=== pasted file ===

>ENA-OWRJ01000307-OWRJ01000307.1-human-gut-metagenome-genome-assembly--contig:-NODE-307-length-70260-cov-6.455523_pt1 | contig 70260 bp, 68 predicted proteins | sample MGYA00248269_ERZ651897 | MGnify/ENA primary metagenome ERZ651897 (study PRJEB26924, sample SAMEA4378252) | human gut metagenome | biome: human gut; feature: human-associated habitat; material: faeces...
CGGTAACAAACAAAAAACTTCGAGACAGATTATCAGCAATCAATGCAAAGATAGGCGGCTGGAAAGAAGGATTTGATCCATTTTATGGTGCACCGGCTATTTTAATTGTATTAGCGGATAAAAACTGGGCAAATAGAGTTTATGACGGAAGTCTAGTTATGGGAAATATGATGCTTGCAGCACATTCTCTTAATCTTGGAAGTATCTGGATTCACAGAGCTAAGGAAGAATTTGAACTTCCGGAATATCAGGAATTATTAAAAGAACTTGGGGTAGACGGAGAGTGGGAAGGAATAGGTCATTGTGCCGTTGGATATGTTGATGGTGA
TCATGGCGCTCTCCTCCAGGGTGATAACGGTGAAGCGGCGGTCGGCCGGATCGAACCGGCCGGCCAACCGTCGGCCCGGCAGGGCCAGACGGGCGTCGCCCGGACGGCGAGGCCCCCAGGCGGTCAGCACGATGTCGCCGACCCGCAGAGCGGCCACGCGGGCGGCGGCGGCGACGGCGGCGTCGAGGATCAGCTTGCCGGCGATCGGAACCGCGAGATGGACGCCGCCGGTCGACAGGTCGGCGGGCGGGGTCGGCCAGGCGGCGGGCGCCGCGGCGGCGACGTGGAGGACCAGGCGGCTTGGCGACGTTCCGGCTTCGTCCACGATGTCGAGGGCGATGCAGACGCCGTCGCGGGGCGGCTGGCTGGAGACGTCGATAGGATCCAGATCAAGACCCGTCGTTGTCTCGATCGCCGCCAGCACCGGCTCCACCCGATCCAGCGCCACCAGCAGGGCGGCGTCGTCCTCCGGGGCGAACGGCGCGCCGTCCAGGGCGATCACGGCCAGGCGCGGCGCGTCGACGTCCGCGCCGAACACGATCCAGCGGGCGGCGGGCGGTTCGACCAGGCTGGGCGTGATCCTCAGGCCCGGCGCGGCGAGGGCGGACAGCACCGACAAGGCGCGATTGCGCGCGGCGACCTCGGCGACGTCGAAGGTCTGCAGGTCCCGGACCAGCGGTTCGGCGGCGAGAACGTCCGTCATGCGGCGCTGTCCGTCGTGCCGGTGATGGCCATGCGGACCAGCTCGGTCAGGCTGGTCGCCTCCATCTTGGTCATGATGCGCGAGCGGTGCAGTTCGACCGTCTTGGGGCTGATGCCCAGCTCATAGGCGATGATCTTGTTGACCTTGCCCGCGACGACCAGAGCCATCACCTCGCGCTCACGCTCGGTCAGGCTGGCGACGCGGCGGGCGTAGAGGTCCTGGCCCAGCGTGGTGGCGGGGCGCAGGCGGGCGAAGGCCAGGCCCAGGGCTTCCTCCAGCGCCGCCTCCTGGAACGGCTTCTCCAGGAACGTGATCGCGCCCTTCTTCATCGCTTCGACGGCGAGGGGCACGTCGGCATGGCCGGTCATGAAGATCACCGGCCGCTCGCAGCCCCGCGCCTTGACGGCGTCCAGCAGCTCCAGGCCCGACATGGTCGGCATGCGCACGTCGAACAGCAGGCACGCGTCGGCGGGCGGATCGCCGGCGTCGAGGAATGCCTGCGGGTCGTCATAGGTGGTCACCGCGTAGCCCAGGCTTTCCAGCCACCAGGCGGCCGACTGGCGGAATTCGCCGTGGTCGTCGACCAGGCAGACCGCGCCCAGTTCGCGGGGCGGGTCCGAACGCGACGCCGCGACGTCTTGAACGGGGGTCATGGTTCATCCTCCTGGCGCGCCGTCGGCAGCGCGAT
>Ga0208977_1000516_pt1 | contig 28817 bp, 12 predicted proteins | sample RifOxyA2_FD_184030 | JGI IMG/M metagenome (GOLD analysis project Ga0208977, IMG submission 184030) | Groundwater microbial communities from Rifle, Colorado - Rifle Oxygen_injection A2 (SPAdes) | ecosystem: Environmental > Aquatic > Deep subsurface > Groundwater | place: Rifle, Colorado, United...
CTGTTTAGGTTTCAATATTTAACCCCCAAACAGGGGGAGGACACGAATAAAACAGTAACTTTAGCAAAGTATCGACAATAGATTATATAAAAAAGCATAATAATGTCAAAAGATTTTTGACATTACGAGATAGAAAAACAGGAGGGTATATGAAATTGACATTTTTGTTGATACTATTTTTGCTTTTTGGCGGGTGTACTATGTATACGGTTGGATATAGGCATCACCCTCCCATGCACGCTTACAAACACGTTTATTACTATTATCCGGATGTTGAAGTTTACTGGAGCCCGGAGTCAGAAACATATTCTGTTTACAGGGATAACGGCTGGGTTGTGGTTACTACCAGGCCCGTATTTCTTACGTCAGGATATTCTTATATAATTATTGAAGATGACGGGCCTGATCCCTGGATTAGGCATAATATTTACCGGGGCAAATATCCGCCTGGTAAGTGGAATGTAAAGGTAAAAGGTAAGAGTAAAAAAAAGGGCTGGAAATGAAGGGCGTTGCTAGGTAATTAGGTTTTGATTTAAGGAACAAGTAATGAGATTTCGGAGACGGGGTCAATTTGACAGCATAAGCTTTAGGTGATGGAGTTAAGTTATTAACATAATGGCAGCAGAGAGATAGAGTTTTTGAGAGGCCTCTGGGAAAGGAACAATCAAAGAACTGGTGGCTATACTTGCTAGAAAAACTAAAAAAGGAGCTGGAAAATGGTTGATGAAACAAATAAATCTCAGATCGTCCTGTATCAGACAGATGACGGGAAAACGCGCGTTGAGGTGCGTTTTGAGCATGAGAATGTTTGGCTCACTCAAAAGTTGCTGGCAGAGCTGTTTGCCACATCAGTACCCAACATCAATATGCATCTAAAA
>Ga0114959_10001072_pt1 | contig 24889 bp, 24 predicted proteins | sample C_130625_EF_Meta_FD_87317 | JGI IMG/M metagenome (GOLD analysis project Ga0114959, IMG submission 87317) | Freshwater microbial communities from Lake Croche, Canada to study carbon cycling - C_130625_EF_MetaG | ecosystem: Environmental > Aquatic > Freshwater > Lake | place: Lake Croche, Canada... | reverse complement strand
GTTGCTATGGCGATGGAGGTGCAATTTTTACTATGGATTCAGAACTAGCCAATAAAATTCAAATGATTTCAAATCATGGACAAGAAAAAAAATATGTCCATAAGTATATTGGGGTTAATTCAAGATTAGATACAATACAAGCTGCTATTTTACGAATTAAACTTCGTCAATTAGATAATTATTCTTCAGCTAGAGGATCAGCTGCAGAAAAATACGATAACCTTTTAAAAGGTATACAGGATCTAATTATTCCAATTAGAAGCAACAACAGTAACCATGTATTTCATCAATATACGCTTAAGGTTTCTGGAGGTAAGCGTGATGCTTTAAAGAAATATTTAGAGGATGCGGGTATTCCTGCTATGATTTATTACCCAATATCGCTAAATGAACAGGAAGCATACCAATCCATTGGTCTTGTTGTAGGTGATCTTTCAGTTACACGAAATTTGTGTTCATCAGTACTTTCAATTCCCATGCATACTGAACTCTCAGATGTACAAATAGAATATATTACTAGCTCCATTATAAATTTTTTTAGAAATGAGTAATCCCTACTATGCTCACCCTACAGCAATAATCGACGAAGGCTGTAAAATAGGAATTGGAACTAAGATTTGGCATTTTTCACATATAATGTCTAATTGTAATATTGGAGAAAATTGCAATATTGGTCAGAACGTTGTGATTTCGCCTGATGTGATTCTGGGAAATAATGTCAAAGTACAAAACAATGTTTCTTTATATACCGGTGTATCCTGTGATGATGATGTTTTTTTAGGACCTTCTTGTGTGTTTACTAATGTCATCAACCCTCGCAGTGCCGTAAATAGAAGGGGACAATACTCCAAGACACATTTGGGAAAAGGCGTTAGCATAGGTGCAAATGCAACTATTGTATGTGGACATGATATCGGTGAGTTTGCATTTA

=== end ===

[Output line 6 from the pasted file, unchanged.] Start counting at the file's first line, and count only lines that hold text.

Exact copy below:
>Ga0114959_10001072_pt1 | contig 24889 bp, 24 predicted proteins | sample C_130625_EF_Meta_FD_87317 | JGI IMG/M metagenome (GOLD analysis project Ga0114959, IMG submission 87317) | Freshwater microbial communities from Lake Croche, Canada to study carbon cycling - C_130625_EF_MetaG | ecosystem: Environmental > Aquatic > Freshwater > Lake | place: Lake Croche, Canada... | reverse complement strand